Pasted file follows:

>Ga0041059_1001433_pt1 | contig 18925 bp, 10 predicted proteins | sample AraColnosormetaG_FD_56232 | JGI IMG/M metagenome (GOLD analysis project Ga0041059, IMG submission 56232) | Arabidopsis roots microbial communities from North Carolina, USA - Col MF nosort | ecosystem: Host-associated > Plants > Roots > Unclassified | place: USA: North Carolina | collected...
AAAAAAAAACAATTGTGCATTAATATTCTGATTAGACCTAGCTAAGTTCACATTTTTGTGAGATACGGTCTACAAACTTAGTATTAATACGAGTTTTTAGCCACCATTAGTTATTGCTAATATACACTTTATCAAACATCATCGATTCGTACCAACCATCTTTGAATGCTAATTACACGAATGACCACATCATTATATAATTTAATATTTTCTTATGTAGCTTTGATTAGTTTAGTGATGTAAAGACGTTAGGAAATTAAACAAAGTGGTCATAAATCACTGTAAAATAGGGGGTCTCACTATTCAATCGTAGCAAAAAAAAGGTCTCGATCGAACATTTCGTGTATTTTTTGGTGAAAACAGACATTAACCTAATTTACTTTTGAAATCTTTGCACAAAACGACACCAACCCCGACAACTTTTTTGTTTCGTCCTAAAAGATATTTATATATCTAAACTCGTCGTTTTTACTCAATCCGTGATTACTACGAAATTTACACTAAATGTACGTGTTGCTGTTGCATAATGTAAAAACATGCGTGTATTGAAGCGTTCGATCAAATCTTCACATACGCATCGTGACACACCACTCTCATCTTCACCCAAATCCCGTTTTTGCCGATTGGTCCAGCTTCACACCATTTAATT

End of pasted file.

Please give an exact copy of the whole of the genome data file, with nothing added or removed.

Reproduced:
>Ga0041059_1001433_pt1 | contig 18925 bp, 10 predicted proteins | sample AraColnosormetaG_FD_56232 | JGI IMG/M metagenome (GOLD analysis project Ga0041059, IMG submission 56232) | Arabidopsis roots microbial communities from North Carolina, USA - Col MF nosort | ecosystem: Host-associated > Plants > Roots > Unclassified | place: USA: North Carolina | collected...
AAAAAAAAACAATTGTGCATTAATATTCTGATTAGACCTAGCTAAGTTCACATTTTTGTGAGATACGGTCTACAAACTTAGTATTAATACGAGTTTTTAGCCACCATTAGTTATTGCTAATATACACTTTATCAAACATCATCGATTCGTACCAACCATCTTTGAATGCTAATTACACGAATGACCACATCATTATATAATTTAATATTTTCTTATGTAGCTTTGATTAGTTTAGTGATGTAAAGACGTTAGGAAATTAAACAAAGTGGTCATAAATCACTGTAAAATAGGGGGTCTCACTATTCAATCGTAGCAAAAAAAAGGTCTCGATCGAACATTTCGTGTATTTTTTGGTGAAAACAGACATTAACCTAATTTACTTTTGAAATCTTTGCACAAAACGACACCAACCCCGACAACTTTTTTGTTTCGTCCTAAAAGATATTTATATATCTAAACTCGTCGTTTTTACTCAATCCGTGATTACTACGAAATTTACACTAAATGTACGTGTTGCTGTTGCATAATGTAAAAACATGCGTGTATTGAAGCGTTCGATCAAATCTTCACATACGCATCGTGACACACCACTCTCATCTTCACCCAAATCCCGTTTTTGCCGATTGGTCCAGCTTCACACCATTTAATT